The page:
When learning new or improved communication skills, we're often told that the way we say something is as important as what we're saying.

That's all well and good, but you need to know and recognise the common pitfalls in non-verbal communication so you can avoid them, and then realise what the positive ones are in order to incorporate them more.

Here are a few examples of how your non-verbal cues and body language can help or hinder your communication.

Tone of voice (intonation)

The best way to remember this is to think of how you speak to animals and children. That's not to say that you should treat people like either(!) but to become more aware of how much tone of voice affects the actual words you're saying. If you tell a dog off in a harsh tone of voice, it's the tone the dog will understand, not the words.

This awareness can be adapted for the workplace - using a positive, upbeat tone to deliver bad news and put a favourable spin on it is far better than acting like it's the end of the world - with your voice reflecting your feelings. Speaking loudly and clearly with frequent (but not too heavy) pausing also projects and image of confidence and authority. This can also be a self-fulfilling prophecy - even if you don't feel confident, speak as if you are and your audience will be carried along by it - as will you!

Body Language

Reams and reams of advice and recommendations have been made in the field of using body language to communicate better but it's worth repeating some of the advice here. Eye contact is paramount, both in one on one situations and when speaking to a group.

That's not to say that you should stare someone down, but practise brief moments of eye contact (and you don't just have to stare into their eyes either as this could make someone uncomfortable -you can also focus on the bridge of their nose or another focal point that isn't distracting).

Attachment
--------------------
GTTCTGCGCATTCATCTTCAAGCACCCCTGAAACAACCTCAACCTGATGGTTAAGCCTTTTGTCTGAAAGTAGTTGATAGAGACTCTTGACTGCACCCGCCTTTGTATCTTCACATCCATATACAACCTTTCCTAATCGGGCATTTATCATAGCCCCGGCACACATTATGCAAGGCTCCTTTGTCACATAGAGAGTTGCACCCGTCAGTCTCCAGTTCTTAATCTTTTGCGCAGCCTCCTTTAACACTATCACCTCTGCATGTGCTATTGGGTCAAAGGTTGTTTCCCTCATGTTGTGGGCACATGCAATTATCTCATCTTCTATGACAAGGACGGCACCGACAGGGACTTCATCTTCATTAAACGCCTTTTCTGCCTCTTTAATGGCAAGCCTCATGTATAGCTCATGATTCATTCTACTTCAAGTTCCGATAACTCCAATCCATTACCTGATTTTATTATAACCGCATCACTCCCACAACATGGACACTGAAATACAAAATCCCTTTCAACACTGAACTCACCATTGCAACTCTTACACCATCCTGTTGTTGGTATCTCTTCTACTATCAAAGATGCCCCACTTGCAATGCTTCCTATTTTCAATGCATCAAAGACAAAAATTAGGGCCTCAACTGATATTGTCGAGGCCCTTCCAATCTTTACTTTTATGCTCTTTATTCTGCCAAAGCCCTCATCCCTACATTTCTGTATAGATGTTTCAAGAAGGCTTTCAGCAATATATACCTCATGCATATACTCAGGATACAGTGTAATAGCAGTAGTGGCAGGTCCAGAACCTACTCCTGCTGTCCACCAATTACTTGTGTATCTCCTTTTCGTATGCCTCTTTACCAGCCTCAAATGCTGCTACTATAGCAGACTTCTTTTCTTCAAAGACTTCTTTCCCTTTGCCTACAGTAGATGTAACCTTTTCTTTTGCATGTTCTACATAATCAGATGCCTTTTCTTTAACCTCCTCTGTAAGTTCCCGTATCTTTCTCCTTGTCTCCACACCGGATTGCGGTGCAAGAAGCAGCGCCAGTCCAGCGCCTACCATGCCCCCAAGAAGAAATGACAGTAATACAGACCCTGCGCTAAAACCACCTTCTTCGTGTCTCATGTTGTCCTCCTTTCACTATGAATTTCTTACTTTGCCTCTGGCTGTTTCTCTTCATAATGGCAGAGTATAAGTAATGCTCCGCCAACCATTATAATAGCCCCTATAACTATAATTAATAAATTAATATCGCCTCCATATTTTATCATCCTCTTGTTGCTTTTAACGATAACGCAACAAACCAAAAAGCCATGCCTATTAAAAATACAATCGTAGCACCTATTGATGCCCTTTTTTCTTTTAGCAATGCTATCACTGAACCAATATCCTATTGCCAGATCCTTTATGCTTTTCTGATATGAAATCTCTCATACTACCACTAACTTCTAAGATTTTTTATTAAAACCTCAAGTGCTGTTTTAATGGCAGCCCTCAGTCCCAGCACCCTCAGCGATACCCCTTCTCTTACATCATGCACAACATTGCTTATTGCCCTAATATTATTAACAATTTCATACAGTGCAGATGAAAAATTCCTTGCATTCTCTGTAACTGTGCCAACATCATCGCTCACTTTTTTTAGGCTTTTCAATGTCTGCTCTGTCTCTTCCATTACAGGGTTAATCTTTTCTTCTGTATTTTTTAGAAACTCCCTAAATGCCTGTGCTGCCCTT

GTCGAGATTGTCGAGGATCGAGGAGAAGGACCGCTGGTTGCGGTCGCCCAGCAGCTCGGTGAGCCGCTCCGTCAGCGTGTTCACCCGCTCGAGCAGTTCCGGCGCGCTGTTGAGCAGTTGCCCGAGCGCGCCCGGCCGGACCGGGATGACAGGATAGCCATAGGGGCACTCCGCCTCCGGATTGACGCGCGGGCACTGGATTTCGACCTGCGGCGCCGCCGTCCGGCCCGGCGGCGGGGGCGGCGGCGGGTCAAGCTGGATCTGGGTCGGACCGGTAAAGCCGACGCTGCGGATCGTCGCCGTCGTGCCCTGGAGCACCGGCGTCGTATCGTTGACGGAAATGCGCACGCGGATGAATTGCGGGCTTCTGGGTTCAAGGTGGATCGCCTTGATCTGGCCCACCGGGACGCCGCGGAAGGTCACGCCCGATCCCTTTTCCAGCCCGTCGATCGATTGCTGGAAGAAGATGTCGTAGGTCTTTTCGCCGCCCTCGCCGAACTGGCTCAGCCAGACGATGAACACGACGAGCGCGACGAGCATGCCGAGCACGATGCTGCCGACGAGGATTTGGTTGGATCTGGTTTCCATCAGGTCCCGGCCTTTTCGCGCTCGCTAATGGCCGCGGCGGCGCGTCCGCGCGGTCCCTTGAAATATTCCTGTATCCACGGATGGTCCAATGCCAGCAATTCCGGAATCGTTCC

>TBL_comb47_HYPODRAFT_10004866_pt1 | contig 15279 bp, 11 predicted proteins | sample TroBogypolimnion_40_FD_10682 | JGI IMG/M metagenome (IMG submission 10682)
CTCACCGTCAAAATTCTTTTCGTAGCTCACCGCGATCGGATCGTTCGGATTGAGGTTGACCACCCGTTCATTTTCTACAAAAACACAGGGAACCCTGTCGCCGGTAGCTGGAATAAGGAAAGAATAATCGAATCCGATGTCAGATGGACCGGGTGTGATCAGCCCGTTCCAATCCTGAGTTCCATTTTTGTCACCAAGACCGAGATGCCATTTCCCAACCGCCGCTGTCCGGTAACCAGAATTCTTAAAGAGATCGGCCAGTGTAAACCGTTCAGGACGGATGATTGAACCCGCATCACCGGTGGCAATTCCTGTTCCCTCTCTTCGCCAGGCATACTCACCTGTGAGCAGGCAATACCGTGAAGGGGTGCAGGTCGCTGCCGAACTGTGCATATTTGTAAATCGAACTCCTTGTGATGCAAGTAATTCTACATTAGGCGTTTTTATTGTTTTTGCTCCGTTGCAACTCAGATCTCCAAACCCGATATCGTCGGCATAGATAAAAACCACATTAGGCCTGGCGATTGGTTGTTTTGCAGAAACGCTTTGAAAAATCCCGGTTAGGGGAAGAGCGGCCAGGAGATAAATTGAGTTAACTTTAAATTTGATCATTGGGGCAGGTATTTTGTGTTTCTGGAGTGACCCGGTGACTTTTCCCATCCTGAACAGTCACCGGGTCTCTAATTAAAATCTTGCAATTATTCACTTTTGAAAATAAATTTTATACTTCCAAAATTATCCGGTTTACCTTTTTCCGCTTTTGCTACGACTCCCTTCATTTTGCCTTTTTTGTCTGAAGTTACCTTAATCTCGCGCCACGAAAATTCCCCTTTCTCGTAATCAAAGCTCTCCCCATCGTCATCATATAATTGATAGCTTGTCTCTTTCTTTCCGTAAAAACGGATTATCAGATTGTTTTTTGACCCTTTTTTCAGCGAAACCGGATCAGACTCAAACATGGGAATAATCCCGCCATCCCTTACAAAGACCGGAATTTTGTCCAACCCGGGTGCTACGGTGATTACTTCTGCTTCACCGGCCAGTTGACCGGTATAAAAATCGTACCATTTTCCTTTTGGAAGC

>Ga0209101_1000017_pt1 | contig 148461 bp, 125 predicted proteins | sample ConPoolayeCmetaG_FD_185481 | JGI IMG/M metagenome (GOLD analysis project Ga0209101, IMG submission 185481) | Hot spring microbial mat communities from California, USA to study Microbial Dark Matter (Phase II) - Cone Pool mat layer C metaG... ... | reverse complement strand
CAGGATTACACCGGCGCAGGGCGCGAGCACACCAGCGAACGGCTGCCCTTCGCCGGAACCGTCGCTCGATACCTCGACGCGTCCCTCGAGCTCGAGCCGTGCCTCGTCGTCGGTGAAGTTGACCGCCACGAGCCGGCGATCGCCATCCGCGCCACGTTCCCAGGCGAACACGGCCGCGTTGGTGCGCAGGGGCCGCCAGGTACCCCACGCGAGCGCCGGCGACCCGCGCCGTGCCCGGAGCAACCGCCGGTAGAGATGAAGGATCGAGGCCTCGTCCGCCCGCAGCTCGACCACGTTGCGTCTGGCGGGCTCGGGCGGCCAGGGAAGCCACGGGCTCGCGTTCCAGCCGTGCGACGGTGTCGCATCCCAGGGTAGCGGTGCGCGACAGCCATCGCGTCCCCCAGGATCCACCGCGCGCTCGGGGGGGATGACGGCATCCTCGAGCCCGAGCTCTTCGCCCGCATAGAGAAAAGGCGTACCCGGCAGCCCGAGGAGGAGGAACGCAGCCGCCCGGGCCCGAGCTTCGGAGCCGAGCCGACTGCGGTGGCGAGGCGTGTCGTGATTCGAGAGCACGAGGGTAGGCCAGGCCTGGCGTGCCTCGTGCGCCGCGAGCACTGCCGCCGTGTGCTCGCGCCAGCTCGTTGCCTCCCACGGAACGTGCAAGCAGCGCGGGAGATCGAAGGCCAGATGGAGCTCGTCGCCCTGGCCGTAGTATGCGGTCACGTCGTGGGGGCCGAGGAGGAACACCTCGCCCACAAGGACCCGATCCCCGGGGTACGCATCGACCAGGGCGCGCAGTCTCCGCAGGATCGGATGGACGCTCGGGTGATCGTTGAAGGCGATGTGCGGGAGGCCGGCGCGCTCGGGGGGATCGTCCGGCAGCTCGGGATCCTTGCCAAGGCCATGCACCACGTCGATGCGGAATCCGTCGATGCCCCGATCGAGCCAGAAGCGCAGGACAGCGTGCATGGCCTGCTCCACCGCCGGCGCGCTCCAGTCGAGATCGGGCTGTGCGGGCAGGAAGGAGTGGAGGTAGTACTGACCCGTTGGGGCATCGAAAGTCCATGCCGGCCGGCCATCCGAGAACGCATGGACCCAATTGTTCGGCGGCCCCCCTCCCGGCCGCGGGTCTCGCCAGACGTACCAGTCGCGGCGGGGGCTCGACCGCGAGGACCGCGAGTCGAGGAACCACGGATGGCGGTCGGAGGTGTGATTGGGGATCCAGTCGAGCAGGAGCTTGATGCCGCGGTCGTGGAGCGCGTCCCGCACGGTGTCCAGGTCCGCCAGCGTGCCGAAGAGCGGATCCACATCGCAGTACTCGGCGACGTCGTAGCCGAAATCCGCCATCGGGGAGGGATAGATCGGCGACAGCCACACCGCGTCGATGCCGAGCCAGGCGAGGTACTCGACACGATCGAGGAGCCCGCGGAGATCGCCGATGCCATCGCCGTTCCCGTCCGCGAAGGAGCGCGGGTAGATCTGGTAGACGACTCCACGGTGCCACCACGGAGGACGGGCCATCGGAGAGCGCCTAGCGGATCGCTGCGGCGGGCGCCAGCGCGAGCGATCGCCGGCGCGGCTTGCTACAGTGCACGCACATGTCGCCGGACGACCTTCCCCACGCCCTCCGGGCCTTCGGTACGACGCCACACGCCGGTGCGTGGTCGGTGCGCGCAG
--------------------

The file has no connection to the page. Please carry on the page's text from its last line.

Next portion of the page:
What to do with your arms is another piece of good advice about body language. Not folding them and using them to 'talk with' is always a good idea, as well as keeping your palms and wrists outward - not in a jazz hands kind of way, but to appear open and expressive. If you want to appear more casual, use your clothing - rolled up shirtsleeves and loosening of a tie can do wonders (politicians use this a lot) and can make you appear professional but casual - however, use it sparingly or it can look sloppy.

Finally, the movement of your body (or lack of) can be another key component of non-verbal communication. Pacing back and forth due to nerves can be distracting to an audience, but "working the room" and moving between them has the opposite effect and keeps their attention. Try not to stand, rigid at the front - remember that looking confident is the key, rather than being confident, as most of us aren't when we're in an interview or speaking in public.

If you can pay more attention to your non-verbal communication, you'll be surprised how quickly you can improve your overall communication skills.